Why countries' green credentials evaporate in the energy mix
Updated 21:59, 11-Nov-2021
Elizabeth Mearns in Glasgow
Europe;United Kingdom

Scotland boasts that 95 percent of its power generation comes from renewable sources, the UK talks about achieving 60 percent, but how green are these countries when it comes to their complete energy needs?

CGTN Europe spoke to Jorge Luis Hidalgo, energy director at the British Ecuadorian Chamber of Commerce, who pointed out that these figures are only part of the energy story.




When countries talk of power, they are referring to household heating and lights – usually using electricity. This power source has been moving rapidly over to renewables such as wind and solar power, but that is only part of the energy needs of a nation.

A country uses energy for many other reasons such as industry and transportation of goods and services – this is referred to by experts as a country's "energy mix" and this makes a significant difference to the figures.

"Remember that in the UK energy mix, power only represents 20 to 25 percent, and the rest of that [energy need] is fossil fuel consumption," Hidalgo explained.



So, to move over to renewables in any real sense we need to deal with the other 75 percent of the energy mix. But what are the worst offenders?

"Fast cars are the worst. They have the highest consumption of fossil fuels," Hidalgo said. But he expressed concern about a rapid transition from fossil to electric vehicles.

"We need to understand that you need to push everything for renewables, but you still need to meet energy consumption," he explained. 

Caution it seems is key to a smooth transition.

"You need to be flexible … you need to power the needs that the population have."

Many new energy companies were set up in the UK promising clean energy – their selling point was providing 100 percent clean energy.

They have recently found to their significant cost that newer energy sources such as wind and solar are unpredictable. When both wind and solar power dropped for a prolonged period, it created a shortfall of energy and demand for natural gas surged to fill the gap, leading to a spike in prices – many green energy companies went out of business as a result.

"The challenge that we face with clean energy is flexibility – it's hard to store it … there are batteries but they are still very expensive," he said.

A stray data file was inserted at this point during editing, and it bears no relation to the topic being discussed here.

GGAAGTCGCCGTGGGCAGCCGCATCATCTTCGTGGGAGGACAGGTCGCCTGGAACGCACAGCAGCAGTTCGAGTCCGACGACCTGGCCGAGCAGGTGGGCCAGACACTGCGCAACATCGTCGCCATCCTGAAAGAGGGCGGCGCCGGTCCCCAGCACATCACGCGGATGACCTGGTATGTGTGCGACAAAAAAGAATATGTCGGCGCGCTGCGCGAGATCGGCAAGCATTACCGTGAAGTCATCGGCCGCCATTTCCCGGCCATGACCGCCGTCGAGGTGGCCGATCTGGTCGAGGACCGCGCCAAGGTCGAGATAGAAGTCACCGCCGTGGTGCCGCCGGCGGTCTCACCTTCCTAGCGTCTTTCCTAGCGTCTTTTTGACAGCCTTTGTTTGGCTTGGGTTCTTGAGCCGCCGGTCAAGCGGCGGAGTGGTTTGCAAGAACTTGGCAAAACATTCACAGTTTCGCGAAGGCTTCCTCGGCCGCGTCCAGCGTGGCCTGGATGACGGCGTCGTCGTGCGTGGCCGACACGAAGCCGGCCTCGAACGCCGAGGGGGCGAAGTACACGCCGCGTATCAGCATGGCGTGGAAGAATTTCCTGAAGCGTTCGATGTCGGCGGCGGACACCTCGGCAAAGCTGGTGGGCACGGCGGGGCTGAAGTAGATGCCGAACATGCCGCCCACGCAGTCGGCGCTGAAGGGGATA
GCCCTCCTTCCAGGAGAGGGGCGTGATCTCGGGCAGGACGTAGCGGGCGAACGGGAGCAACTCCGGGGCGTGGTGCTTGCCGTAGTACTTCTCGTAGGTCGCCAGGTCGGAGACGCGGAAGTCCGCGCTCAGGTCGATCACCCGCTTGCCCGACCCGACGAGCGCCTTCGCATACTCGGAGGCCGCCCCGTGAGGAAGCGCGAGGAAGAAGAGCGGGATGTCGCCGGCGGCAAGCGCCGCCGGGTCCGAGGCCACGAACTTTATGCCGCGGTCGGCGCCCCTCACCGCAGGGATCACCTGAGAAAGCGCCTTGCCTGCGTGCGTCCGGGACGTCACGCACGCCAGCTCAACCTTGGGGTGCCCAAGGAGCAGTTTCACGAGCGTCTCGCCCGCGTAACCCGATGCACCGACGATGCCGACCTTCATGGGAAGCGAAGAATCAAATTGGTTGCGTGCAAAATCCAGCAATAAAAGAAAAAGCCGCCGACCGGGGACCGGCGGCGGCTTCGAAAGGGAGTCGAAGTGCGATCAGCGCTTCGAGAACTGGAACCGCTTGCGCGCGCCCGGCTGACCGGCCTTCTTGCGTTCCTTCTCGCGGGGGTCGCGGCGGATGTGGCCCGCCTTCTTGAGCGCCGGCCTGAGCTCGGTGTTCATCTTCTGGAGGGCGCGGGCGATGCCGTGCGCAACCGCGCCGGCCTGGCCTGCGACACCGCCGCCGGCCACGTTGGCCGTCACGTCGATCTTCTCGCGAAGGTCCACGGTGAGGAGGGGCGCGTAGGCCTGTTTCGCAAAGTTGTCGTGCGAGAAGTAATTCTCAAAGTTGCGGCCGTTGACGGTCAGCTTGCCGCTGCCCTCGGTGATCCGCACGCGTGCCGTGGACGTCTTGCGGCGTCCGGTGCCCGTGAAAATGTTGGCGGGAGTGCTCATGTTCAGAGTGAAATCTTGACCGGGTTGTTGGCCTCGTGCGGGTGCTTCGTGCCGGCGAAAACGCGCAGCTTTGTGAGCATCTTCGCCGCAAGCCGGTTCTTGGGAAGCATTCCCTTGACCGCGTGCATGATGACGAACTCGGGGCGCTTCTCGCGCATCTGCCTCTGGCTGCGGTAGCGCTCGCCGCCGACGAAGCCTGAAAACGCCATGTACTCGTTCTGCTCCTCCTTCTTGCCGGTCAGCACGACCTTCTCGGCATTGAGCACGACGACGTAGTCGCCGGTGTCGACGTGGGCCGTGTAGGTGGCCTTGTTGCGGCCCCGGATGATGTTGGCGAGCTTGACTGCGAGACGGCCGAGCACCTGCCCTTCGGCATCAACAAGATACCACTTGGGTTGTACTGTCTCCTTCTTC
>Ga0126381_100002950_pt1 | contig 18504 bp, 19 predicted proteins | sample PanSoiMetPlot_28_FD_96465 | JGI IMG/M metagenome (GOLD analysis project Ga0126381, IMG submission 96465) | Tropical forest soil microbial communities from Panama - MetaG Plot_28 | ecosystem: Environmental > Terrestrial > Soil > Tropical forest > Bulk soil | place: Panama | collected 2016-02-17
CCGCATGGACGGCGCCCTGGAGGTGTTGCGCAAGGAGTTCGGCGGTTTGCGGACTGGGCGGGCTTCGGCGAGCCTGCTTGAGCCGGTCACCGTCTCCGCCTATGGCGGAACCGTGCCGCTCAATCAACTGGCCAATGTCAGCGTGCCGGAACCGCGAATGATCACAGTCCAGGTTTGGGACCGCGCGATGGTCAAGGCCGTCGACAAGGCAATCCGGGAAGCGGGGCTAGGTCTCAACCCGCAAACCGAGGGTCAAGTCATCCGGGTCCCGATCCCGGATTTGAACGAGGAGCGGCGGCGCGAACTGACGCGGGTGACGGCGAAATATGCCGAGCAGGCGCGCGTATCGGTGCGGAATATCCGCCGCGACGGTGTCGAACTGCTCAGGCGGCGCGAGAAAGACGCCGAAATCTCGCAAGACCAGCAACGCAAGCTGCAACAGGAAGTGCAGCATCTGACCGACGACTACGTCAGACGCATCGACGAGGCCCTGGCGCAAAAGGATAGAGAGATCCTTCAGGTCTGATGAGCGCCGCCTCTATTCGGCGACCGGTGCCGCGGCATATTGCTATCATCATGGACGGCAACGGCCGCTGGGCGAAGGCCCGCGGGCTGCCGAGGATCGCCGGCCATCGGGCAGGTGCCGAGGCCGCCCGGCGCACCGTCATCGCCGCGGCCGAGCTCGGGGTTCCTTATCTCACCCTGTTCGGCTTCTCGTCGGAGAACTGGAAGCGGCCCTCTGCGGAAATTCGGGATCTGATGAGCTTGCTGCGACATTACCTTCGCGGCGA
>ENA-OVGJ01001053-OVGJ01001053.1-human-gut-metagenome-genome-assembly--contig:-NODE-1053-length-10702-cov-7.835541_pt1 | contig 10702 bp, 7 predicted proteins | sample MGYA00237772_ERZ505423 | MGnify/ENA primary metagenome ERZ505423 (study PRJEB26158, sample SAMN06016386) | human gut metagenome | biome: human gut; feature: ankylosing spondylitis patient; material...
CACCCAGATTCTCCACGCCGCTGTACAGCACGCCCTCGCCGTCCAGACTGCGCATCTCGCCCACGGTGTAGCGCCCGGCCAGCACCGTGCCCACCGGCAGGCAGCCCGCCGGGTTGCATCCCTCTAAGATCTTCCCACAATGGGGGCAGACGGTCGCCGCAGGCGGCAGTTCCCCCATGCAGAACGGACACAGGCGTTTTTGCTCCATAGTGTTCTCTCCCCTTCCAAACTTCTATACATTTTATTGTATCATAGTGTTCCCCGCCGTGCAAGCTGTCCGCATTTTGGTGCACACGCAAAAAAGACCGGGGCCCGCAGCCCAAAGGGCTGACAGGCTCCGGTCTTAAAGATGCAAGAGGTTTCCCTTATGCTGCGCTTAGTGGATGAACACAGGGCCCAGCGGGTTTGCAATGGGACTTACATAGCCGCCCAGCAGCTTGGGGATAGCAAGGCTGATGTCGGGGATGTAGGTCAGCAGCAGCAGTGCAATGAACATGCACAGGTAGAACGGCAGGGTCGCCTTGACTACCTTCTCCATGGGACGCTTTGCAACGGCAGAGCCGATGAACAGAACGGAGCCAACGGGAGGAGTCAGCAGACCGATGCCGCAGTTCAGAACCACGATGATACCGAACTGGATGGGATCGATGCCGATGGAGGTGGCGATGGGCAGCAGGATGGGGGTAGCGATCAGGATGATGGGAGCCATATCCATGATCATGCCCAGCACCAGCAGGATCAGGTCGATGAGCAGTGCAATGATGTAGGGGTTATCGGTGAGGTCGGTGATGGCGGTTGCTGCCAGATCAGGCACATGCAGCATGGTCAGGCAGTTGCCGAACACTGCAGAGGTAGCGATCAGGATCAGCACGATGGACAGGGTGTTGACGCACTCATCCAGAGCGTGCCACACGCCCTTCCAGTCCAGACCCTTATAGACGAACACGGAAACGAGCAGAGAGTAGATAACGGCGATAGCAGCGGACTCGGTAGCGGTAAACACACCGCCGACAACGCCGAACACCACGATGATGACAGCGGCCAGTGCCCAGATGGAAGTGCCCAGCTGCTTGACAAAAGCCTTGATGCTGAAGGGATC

"So, what happens is that a lot of these companies basically need [to supplement their supply with] natural gas for power and the price really went up.

"And then they couldn't provide the price that they were expecting to provide to the client so they went out of business."


A solar power plant owned by a farmer in northern India. /AFP/ Sajjad Hussain

A solar power plant owned by a farmer in northern India. /AFP/ Sajjad Hussain


This is a problem for more than the image of clean energy, the price spikes will have real consequences for consumers.

"I love to call it 'energy pragmatism,' because first of all you need energy security. Because if not, you depend on other countries. Then you need flexibility and, unfortunately, up until now, renewable energy doesn't cover that and it's a bit expensive.

"And then it's the price – if you don't get a cheap price to the population, then you have a big problem because there are people suffering, especially after COVID-19. There are a lot of people who have a lot of challenges in order to survive."

What will happen if we transition too quickly to renewables and prices surge?

"If [prices] double and you cannot manage that, then you are going to have free enemies for climate change because climate change is going to destroy the world. We know we need to care about that but you are destroying their lives – [consumers] need to survive today."

Hidalgo emphasizes the need for pragmatism in the move to renewables.

"We need a very smart transition. And for that, we need to be totally open and totally clear with the population … we need to explain to them that we still need fossil fuels in order to accomplish a smooth transition."

That transition is also going to need input from the fossil fuel suppliers, Hidalgo cautions.

"You need to talk with the oil companies, you need to put together a plan. Of course, some oil companies maybe don't do what they should do, but I'm pretty sure most of the companies, they are really serious … we need to do it together."

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